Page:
Kazakhstan has made significant progress in the modernization of customs processes – Secretary General of World Customs Organization

BRUSSELS. KAZINFORM. On the eve of his visit to Kazakhstan, the Secretary General of the World Customs Organization (WCO) Kunio Mikuriya kindly agreed to give the interview to our correspondent in Belgium Arnur Rakhymbekov.

Mr. Kunio Mikuriya, this year marks the 30th anniversary of cooperation between the World Customs Organization (WCO) and Kazakhstan. Could you please outline what has been achieved during this time, and which prospects are planned for the future?

Indeed, this is a special year for the Republic of Kazakhstan – the 30th anniversary of Independence. It is also a significant date of cooperation between the World Customs Organization and Kazakhstan.

When Kazakhstan joined the WCO, the country tried to implement WCO standards and acceded to some of WCO conventions to ensure connectivity at the borders. Kazakhstan is committed to establishing a trade system in line with international standards.

In a number of important areas, not only WCO instruments, but also in general international standards, you have been implementing those obligations and standards. We worked together with Kazakhstan to implement WTO agreements.

Kazakhstan also set your border procedures in line with international standards. Your country does further steps in enhancing regional cooperation – connecting state through the movements of goods and people at the borders. Therefore you have facilitated regional integration in Central Asia.

Kazakhstan hosted the first WCO regional training center in Central Asia. This is a good tool to connect to networks beyond your borders connecting with neighbouring countries and beyond those, to European countries.

In terms of incorporating international programs, you have implemented the Container Control Programme which is program between WCO and UNODC. And in that way, it is not only international standards, but in practice you try to incorporate many best practices from around the world.

In terms of your participation in WCO, you are very proactive and have participated in our governance structure as a member of our finance committee, as a member of our policy commission. Great that you have raised your voice, not only for your country, but on behalf of your region.

Kazakhstan has made significant progress in the modernization of customs processes. Especially by achieving high level of digitalization of export-import procedures through Astana-1 IT systems and Single Window implementation.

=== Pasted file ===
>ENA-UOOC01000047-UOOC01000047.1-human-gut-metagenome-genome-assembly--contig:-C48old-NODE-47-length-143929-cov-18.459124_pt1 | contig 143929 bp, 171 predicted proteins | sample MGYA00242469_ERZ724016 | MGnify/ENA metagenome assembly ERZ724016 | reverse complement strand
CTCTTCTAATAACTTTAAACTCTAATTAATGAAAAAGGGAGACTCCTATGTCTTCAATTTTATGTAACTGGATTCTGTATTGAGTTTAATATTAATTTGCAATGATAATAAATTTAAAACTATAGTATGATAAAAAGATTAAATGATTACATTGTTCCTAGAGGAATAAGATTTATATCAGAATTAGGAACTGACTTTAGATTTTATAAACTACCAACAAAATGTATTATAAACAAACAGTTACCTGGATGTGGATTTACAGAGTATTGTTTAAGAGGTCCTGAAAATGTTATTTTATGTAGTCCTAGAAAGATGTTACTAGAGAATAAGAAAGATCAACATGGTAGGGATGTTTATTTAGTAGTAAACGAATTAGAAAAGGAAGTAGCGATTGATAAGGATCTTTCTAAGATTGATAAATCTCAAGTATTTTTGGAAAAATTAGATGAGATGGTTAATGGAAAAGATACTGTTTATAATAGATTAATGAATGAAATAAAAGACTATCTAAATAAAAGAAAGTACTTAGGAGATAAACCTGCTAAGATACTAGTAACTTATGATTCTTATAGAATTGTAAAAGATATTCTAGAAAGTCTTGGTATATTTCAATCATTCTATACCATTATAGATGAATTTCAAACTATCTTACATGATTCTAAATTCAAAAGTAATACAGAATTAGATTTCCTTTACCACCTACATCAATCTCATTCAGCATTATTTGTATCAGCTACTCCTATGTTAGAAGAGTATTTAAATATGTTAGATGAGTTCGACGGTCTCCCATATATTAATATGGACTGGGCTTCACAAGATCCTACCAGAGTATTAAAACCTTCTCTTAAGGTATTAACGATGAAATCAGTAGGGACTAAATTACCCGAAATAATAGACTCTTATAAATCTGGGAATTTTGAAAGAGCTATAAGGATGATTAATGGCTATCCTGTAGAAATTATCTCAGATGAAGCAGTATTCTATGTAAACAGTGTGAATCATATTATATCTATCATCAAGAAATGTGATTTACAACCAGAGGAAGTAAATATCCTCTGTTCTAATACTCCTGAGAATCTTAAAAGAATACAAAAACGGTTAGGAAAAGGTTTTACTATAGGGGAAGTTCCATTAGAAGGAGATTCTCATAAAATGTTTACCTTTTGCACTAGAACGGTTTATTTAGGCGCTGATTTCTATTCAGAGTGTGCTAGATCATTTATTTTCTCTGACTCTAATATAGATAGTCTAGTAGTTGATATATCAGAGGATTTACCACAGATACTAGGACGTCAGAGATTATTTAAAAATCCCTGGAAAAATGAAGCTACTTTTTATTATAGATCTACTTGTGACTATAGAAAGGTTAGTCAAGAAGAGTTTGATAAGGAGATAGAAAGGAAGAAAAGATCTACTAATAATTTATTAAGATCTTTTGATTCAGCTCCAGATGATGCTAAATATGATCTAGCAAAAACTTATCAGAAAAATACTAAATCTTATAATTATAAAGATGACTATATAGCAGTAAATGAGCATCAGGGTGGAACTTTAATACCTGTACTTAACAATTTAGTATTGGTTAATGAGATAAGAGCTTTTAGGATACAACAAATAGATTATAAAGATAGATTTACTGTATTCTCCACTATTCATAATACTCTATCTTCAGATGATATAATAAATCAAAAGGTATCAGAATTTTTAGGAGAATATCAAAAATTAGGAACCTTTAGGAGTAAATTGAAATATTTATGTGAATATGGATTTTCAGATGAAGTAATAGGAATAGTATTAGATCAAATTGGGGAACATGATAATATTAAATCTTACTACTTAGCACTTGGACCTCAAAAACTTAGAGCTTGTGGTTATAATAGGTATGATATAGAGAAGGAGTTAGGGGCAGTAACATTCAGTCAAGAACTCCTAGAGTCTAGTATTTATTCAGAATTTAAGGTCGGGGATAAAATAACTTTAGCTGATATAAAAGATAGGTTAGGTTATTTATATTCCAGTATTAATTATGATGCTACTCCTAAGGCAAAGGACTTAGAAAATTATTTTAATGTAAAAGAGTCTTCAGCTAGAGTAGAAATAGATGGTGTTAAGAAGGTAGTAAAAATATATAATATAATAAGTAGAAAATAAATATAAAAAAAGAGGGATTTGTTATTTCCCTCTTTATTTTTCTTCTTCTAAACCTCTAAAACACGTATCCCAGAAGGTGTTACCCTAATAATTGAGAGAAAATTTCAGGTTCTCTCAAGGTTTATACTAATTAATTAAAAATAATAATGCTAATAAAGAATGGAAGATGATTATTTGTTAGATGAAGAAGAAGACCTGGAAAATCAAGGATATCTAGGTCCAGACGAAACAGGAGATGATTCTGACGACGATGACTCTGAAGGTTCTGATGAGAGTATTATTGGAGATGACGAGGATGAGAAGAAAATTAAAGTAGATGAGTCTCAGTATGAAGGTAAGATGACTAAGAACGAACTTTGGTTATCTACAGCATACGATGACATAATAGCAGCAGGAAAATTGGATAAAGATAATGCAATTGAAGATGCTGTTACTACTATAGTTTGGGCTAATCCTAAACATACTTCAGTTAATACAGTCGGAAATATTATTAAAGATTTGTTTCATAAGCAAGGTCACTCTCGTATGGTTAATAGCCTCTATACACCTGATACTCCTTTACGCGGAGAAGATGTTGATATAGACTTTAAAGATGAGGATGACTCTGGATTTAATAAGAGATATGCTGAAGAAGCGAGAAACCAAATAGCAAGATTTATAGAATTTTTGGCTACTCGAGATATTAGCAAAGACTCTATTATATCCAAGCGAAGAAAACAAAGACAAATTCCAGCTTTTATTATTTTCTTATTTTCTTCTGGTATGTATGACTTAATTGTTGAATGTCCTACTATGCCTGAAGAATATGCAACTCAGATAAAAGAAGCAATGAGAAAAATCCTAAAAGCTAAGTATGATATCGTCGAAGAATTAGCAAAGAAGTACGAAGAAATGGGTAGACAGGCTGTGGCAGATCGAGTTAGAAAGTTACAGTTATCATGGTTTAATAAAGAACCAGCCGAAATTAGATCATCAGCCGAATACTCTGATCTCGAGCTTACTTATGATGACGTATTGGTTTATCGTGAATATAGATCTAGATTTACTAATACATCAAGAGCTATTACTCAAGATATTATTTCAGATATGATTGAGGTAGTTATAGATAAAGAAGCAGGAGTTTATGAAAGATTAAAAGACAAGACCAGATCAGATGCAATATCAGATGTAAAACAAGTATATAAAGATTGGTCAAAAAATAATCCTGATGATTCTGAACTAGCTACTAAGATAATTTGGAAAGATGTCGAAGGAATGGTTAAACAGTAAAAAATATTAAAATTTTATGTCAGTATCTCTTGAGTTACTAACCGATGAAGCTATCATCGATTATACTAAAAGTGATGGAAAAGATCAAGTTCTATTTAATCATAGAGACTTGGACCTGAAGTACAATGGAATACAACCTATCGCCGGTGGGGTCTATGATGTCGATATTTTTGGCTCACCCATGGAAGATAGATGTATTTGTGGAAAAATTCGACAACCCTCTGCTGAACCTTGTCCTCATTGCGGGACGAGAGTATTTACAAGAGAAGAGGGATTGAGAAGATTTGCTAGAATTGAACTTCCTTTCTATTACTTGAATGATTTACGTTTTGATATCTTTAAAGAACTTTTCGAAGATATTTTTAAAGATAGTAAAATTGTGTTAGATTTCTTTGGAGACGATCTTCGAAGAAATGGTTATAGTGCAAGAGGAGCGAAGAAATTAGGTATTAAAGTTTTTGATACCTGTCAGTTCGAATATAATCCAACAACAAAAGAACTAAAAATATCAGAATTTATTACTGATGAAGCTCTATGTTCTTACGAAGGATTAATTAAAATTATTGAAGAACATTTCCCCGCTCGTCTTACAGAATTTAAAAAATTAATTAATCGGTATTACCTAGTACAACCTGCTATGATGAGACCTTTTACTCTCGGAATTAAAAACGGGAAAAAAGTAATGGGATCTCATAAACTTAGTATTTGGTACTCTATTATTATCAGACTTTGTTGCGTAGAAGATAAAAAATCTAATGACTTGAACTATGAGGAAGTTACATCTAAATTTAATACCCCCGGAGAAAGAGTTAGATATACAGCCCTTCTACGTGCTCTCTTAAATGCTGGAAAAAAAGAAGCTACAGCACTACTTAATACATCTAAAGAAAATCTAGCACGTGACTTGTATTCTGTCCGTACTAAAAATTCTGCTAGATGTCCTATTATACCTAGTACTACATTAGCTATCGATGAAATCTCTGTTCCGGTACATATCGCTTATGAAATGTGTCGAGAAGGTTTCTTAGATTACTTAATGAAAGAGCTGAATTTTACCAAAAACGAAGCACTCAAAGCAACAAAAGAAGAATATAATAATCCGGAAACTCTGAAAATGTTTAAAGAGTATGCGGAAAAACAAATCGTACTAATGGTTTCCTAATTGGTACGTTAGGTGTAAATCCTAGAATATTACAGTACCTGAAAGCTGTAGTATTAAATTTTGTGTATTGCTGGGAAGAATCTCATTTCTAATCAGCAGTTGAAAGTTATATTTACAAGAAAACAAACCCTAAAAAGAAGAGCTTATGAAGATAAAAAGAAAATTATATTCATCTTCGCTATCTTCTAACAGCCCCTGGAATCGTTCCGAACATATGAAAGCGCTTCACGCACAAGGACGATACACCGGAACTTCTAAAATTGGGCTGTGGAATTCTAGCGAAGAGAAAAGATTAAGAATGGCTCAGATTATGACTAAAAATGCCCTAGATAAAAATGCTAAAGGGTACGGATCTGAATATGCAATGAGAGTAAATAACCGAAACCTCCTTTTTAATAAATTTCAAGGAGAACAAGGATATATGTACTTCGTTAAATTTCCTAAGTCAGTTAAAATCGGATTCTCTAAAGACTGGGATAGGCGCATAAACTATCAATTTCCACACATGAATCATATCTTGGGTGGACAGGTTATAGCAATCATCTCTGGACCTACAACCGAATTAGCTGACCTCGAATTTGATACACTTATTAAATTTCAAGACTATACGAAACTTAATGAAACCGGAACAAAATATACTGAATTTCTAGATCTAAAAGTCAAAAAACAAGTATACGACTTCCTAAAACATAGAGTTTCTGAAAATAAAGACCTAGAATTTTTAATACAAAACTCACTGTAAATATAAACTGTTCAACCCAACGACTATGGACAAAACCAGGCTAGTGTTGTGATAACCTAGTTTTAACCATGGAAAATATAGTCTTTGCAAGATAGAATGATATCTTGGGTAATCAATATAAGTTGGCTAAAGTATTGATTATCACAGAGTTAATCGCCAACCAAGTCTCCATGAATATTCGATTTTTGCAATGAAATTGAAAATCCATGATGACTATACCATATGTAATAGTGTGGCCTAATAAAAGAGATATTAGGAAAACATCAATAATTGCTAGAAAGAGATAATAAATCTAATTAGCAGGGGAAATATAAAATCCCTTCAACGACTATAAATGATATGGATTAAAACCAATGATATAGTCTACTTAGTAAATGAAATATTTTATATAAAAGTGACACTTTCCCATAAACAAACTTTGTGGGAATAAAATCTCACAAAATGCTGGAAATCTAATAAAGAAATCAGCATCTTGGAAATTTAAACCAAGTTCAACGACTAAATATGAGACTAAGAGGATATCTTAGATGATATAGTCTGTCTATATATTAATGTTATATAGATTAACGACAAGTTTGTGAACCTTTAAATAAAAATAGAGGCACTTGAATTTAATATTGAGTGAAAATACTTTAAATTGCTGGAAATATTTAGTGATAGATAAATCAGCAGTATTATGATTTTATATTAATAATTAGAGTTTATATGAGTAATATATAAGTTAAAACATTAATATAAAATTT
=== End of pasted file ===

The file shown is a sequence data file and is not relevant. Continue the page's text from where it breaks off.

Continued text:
I can say that you have achieved tremendous progress. At the same time, the world is changing and the trade landscape continues to change. So we need to work together with Kazakhstan customs to make adaptation and progress in this area.

Being the largest landlocked country in the world, Kazakhstan pays a great attention to the enhancement of transit potential. The WCO is closely working with Kazakhstan and other countries to simplify and harmonize transit procedures. What results have been achieved so far in this direction and what remains to be done?

When it comes to transit, I immediately think about Kazakhstan, because of the 2003 Ministerial Meeting for Landlocked countries in Astana that I participated to contribute in the transit area. As a result the Astana declaration was adopted together with the Astana Program of Action which had been the guiding principle for addressing the challenges of the landlocked countries until followed by its successor, the Vienna Plan of Action 2014-24. Still, you are the leader in landlocked countries. Indeed, Kazakhstan is currently chair of the Group of Landlocked Developing Countries (LLDC). Therefore, many countries are looking at Kazakhstan as a leader and model for landlocked countries.

Your country is strategically located, connecting on the Western side Turkey, Mediterranean and Europe and on the Eastern side, China and other East Asian countries. But also, on the Southern side, you are in a position to connect to Southern Asia. You are at the crossroads of those trading routes.

This is why you have made such efforts in making the transit more efficient and connected to other countries. I visited several of your border posts in 2019 including Nur Joly road checkpoint on the Kazakhstan-China borders in Almaty region and I was very impressed with its infrastructure and smooth flow of goods using technology. I thought that this could be a very good model in Central Asia to be duplicated.

And of course you are connected by railway as well, another area where I saw your leadership position. We have developed our guidance documents that include Kazakhstan’s best practices and especially it's thanks to Kazakhstan’s experience that we have developed the Guidelines on Railway Transit.

As a result of your efforts, the time for the clearance of border clearance procedures has been drastically reduced. This is really convincing of how your investment is returning profit. Customs procedures at the transit have been simplified and the capacity has been widened more than 5 times. This is maximum simplification for the sake of business.

Moreover, you are working with your neighbouring countries, for example, with Uzbekistan to create a centre for international trade and economic cooperation in Central Asia. This center is intended to become a major industrial, trade and logistics platform for the implementation of joint investment projects of the two countries.

Modernised checkpoints are really good and in my upcoming visit I intend to see some of the new programs there.

Also, this year, you have come up with a comprehensive action plan upon controlling the illicit trade at the borders.

We will continue working with you to see how transit can become a facilitator for economic competitiveness.